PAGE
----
In any event, non-popular criteria are surely needed, in order to discern whatever elements of wisdom may be found among the people. Athens needed the purifying questions of Socrates. One therefore could note that it is identifiable individuals, members of an elite, who have made the case for “the people.” Rourke devotes a special section to them: Lucio Gera, Rafael Tello, Juan Carlos Scannone, and Alberto Methol Ferré. Given their anti-Western commitments, it is striking that the creators of theology of the people employ the Western category of “culture” to understand the pueblo. This usage indicates the importation of modern categories of thought.

Here I can only indicate the important issues underlying this move. Vatican II and Paul VI committed the Church to addressing problems of poverty and development on a global scale. The key terms employed were “authentic development” and “liberation.” The Latin American Church took up the challenge, but it needed analytic tools. Church social doctrine was available but deemed inadequate. Two Western forms of thought were available: dependency theory and Marxism. Liberation theology adopted both. The theology of the people adopted the former but was wary of the latter, for both theoretical and practical reasons. “Culture” became the encompassing concept, and it led inexorably to the concept of “the people.”

Pierre Manent has pointed out that the concept of “culture” entered Catholic social thought after the Church was politically disestablished, as a sort of compensation. It is a recent addition, without any express warrant in Scripture or Tradition. It must carry its own weight, intellectually speaking, and any form of thought that makes it central must be open to inspection and question. To commit the entire Church to it and to its normative application to “the people” is a theological category-mistake, since “culture” is found in the necessary middle ground between the fundamental principles of Catholic social thought and the empirical data that should inform any reading of the signs of the times. In my judgment, political philosophy and its categories are necessary and superior to those involving “culture.”

In the Jesuit Constitutions, St. Ignatius wrote that “in the Society there must be no partiality in favor of one or another sector of the social and political hierarchy.” The archpartisan of the people, however, declares that “justice must be seen” principally in one perspective, “in the perspective of the poor.” In fairness, one must ask whether this is the adequate perspective that justice calls for. What about the other parts of the body politic? It is striking how little the advocate of “the people” allows the people’s enemies to make their case.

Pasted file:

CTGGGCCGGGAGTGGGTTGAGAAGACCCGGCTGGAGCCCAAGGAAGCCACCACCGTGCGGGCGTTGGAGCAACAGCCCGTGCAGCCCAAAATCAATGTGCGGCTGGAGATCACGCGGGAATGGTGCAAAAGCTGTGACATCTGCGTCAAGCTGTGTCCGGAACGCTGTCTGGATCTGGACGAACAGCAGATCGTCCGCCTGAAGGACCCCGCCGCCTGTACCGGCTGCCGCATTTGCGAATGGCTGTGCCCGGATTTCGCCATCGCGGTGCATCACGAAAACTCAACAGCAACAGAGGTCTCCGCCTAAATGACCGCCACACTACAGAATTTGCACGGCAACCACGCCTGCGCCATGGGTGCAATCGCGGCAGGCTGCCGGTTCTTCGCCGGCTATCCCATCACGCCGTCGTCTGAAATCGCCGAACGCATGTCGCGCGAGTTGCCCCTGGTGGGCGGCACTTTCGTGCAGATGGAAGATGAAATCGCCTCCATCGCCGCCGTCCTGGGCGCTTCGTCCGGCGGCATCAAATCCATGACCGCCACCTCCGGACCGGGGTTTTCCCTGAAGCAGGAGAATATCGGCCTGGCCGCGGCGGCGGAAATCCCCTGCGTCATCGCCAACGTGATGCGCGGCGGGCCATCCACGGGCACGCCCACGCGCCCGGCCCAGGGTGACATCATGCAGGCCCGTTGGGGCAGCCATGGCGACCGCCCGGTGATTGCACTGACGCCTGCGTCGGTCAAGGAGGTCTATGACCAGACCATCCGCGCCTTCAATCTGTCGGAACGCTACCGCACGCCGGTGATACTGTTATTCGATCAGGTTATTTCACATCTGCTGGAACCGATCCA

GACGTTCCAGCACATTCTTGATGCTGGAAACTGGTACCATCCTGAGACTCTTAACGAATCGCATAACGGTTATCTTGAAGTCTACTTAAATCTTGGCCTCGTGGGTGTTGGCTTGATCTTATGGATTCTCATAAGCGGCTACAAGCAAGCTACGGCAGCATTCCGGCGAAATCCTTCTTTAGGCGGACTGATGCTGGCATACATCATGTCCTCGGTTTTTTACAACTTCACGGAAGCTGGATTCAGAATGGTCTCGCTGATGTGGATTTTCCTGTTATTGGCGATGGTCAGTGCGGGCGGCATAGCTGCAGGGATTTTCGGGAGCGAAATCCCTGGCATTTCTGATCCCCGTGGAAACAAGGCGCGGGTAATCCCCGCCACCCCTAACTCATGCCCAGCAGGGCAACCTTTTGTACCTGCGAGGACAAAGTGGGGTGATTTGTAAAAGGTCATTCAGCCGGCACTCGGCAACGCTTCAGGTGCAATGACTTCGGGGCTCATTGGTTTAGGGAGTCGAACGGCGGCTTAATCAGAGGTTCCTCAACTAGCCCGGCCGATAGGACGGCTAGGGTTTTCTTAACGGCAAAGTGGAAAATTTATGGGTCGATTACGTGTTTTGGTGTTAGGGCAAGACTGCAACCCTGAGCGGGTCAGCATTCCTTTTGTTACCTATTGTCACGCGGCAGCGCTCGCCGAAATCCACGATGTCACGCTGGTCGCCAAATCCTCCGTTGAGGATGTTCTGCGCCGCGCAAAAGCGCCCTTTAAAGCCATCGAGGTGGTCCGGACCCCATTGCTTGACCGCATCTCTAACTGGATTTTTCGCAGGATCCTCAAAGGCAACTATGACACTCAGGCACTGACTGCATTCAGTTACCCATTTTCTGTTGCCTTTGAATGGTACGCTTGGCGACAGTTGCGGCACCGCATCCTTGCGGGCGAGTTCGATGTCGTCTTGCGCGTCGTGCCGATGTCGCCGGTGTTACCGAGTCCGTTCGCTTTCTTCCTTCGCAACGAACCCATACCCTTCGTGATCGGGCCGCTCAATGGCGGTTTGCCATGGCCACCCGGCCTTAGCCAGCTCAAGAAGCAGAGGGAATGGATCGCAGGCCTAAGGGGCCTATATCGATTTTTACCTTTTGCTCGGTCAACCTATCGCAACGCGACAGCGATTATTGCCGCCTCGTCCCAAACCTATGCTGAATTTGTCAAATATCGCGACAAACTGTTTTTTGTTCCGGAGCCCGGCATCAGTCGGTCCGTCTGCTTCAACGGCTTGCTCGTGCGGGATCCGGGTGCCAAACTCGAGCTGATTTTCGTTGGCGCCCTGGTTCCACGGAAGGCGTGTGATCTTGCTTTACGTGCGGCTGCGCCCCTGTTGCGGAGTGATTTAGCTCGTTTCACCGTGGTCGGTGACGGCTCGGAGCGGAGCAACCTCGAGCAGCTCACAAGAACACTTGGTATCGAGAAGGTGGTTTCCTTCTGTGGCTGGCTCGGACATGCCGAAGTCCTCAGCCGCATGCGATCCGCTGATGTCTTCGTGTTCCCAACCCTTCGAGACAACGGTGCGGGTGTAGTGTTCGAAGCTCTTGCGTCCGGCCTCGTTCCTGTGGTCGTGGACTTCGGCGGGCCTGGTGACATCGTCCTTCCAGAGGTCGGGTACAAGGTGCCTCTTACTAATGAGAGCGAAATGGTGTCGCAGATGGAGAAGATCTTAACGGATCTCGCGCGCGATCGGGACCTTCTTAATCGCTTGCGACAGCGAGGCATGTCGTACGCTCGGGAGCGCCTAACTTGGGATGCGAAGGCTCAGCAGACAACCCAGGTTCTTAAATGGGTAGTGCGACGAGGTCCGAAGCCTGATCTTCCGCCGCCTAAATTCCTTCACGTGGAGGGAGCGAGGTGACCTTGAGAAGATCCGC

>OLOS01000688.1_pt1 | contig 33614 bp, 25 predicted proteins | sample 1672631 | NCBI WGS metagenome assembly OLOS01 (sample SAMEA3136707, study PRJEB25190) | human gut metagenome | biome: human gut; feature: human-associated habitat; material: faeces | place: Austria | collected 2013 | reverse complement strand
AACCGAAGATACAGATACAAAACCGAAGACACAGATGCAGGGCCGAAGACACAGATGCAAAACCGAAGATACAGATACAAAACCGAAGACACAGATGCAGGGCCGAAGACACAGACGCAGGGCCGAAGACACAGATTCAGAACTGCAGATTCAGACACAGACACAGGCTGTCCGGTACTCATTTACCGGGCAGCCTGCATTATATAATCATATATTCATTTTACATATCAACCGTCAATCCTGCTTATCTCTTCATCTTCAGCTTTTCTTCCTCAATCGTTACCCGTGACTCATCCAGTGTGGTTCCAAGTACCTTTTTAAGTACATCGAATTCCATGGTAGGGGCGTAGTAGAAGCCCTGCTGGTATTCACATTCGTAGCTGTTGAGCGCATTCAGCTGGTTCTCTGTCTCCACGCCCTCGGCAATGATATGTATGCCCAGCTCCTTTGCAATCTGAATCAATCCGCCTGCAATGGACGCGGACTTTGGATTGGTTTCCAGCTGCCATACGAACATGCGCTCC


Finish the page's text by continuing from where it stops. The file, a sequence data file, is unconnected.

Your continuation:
Bergoglio was assisted in his intellectual formation by a man he called “a great thinker,” the lay philosopher Alberto Methol Ferré (1929-2009). Methol Ferré distinguished “source churches” from “reflection churches,” with the former being sources of renewal for the Church universal, because they “reflect the signs of the times in the best sense, implementing the Gospel in the manner best suited to the circumstances of the age.” After five hundred years, wrote Methol Ferré, the Latin American Church was poised to assume a leadership role in and for the whole Church. Bergoglio imbibed this view and sees his pontificate in this light. Rourke does likewise: “Alberto Methol Ferré was right: This is the time for Latin America to become a source church.”

For Rourke, the ascendancy of the Latin American Church is a matter of both faith and philosophy: “The Holy Spirit has determined that a man of his particular background occupies the Chair of Saint Peter in our time, and people of wisdom will listen to what he has to say.” This pious judgment guides his sympathetic analysis. Prudence, however, and a less self-assured search for wisdom, would dictate that one exercise one’s critical faculties as well.

The final and fundamental dichotomy of the pontiff’s thinking is between two spirits, the Holy Spirit and “the evil spirit.” Many have noticed his frequent invocations of the devil, chalking them up to his traditional piety, of a piece with his traditional views of gender. What is remarkable, though, is how often the work of the Holy Spirit is cast in progressive terms, as in recent comments about the death penalty, and how quick the pontiff is to identify the instruments and embodiments of the evil one. In both cases, the imprimatur of the papal office is given to judgments that have not been vindicated by theological disputation. We must apply that scrutiny “on the fly,” as it were. The integrity of the faith, and the honor of philosophy, require as much.

Paul Seaton teaches philosophy at St. Mary's Seminary and University in Baltimore, Maryland.